“If a complaint is initiated and successful, you might have to “pay taxes” on that zero amount!”

          That’s not true.  The easiest fix is still to cure it which would be to rescind the endorsement, and then recuse himself from future votes.  If he persists, he could be fined.  He could also be removed by the Sierra Club from his position.

        9. Matt Williams

          Craig Ross said . . . “What you’re saying is irrelevant Alan Pryor and I think you know it.  You are using your position at Sierra Club to further your involvement with the No on L campaign.  That is a conflict of interest.  You need to rescind your view and then recuse yourself.  That is the appropriate cure.  Pam Nieberg too.”

          Craig, are you sure you aren’t viewing this backward. It is just as possible that Alan and Pam are using their positions in the No on L campaign to further then interests of the Sierra Club.  If that is indeed the case, is that a conflict of interest? Do you know what the legal definition of conflict of interest is?  In case you don’t, here it is.
          Conflict of Interest
          A term used to describe the situation in which a public official or fiduciary who, contrary to the obligation and absolute duty to act for the benefit of the public or a designated individual, exploits the relationship for personal benefit, typically pecuniary.

          That definition prompts me to ask you the following question … What personal benefit (pecuniary or non-pecuniary) are either Alan or Pam receiving? 

        10. Matt Williams

          For the record, I have not taken either a past or present position on Measure L … either for or against.  In addition I will not be taking any future position on Measure L.  I notified Jason and Dave Taormino and Alan Pryor of that several months ago.

  2. Ron

    I’m wondering about the impact on city finances resulting from a proposal that would likely encourage folks who enjoy low property taxes (as a result of Proposition 13) to explore these possibilities:

    1)  transfer their low property tax to this development;

    2)  keep their old house (and its low property taxes);

    3)  transfer their low property tax from a second home to this development.  (Proposition 13 allows folks to enjoy low property taxes on a second home, as well.)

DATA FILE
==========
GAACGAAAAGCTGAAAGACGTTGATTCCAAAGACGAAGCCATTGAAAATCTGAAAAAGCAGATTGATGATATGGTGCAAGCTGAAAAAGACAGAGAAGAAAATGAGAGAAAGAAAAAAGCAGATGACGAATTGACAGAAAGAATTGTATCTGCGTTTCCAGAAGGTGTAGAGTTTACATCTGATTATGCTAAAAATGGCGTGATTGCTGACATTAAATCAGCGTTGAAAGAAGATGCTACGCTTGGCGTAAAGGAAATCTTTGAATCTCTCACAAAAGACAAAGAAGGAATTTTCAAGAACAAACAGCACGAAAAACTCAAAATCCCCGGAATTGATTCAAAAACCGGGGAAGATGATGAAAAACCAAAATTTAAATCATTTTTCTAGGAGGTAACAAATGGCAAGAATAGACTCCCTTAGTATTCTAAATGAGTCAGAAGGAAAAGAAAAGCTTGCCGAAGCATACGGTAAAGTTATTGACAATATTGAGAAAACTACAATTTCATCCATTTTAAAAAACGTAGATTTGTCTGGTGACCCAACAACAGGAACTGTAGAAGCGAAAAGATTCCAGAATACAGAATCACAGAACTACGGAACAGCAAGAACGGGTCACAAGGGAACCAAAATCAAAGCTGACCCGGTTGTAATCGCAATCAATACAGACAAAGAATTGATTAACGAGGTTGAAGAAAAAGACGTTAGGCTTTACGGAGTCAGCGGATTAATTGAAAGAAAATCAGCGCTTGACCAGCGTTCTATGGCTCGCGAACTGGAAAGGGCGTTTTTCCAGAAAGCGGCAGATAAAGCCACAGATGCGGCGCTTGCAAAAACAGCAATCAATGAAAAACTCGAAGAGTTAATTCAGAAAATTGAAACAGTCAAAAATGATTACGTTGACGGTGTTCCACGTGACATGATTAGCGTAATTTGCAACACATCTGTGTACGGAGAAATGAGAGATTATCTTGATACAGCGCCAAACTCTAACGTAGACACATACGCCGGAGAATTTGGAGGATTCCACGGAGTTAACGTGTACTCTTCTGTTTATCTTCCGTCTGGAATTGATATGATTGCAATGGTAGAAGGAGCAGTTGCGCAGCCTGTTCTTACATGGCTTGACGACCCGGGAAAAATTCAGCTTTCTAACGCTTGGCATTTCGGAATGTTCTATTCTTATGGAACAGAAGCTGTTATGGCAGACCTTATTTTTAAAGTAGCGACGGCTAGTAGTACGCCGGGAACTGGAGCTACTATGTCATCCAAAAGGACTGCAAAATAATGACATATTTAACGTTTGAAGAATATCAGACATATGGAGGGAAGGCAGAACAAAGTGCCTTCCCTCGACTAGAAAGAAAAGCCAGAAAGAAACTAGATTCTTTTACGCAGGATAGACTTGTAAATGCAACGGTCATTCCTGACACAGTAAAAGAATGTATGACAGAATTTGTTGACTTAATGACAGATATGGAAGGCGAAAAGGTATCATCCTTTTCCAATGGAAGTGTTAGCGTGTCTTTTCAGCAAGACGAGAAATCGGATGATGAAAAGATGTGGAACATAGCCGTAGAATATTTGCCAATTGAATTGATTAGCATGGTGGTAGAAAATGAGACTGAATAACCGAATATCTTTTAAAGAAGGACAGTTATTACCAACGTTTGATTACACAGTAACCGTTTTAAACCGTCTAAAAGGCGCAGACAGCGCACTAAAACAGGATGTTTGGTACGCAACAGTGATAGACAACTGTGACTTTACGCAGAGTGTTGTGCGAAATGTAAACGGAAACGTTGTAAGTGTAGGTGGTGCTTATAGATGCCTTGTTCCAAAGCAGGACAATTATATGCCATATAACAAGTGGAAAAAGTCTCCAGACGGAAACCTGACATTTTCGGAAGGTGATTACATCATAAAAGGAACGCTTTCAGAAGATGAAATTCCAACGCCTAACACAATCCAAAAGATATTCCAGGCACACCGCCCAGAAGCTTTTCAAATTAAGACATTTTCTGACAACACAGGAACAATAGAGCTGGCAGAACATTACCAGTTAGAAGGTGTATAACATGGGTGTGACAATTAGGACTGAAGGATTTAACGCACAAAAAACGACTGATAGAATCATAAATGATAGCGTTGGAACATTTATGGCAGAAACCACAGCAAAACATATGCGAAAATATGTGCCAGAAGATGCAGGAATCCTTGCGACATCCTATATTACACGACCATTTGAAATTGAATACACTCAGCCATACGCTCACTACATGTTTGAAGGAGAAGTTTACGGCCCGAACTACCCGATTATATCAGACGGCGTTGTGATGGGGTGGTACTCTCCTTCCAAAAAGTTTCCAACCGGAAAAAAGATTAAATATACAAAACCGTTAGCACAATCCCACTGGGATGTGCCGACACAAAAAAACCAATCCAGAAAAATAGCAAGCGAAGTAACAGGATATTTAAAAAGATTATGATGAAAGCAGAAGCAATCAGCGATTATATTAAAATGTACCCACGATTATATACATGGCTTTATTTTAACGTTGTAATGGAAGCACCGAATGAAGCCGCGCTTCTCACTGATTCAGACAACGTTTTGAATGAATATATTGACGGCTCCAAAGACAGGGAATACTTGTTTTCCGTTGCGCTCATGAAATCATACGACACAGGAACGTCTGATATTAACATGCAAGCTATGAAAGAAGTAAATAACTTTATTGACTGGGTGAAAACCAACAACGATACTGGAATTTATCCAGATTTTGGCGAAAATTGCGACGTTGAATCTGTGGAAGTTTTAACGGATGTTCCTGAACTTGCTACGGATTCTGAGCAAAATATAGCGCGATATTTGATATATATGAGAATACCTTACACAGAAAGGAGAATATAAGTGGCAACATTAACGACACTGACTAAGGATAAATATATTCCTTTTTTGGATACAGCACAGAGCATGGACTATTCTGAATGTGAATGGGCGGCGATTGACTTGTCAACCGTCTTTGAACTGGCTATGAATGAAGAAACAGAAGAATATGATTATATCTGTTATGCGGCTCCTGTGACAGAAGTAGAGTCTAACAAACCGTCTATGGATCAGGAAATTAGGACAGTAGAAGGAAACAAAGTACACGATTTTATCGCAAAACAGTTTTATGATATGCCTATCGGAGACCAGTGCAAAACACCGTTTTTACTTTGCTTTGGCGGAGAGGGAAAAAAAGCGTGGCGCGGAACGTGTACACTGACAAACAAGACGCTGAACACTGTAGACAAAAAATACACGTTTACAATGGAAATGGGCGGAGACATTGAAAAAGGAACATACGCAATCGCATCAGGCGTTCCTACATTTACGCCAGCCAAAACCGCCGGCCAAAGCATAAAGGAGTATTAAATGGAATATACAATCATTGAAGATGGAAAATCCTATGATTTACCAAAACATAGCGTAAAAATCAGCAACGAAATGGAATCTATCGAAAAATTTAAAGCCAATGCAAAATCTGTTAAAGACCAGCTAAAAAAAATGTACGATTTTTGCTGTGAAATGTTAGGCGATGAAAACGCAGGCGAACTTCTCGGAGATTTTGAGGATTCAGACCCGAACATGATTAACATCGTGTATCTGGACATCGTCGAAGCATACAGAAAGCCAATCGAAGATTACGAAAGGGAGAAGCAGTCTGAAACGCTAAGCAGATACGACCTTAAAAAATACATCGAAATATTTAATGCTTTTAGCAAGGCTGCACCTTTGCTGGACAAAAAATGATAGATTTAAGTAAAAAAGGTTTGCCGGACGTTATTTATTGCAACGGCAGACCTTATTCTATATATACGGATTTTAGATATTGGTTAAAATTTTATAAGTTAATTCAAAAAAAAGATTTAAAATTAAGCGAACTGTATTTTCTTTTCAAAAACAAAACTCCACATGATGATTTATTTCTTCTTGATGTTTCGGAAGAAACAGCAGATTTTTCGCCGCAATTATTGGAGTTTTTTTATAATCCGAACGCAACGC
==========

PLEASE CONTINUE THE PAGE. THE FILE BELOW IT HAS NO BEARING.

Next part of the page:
Of course, these possibilities would preclude those who aren’t already enjoying low property taxes, as a result of purchasing years ago.

    It will be interesting to see the dynamics if Proposition 5 passes in November, as well. (This would allow those 55 years and older to transfer their low property tax anywhere in California. I read that it’s expected to pass.)

      1. Ron

        Suggest you either:

        1) See Keith’s 8:50 a.m. response (above), and/or

        2)  Refer to the analysis that a member of the city’s finance and budget commission performed which shows a deficit for this proposal (although I’m not sure if this even accounts for the expected/low property taxes from this development).

        http://documents.cityofdavis.org/Media/Default/Documents/PDF/CityCouncil/Finance-And-Budget-Commission/Agendas/20180312/07C-Solomon-Updated-Fiscal-Models.pdf

        Of course, discussing questions and reviewing analyses is something that one would have to be open to in the first place. (Perhaps not the primary purpose of some who participate on the Vanguard.)

         

         

    1. Ken A

      I’m pretty sure Ron is wrong and that it will NOT be possible to transfer the tax basis from a “second home” to the WDACC.

      “Under certain conditions, persons aged 55 and older may transfer the Prop 13 base year value of their principal residence to a replacement residence. This is a one-time-only benefit”

      With the rare case that the new WDACC is “exactly” equal to the current home the county will be betting MORE property tax every year since “The replacement must be of equal or lesser current market value”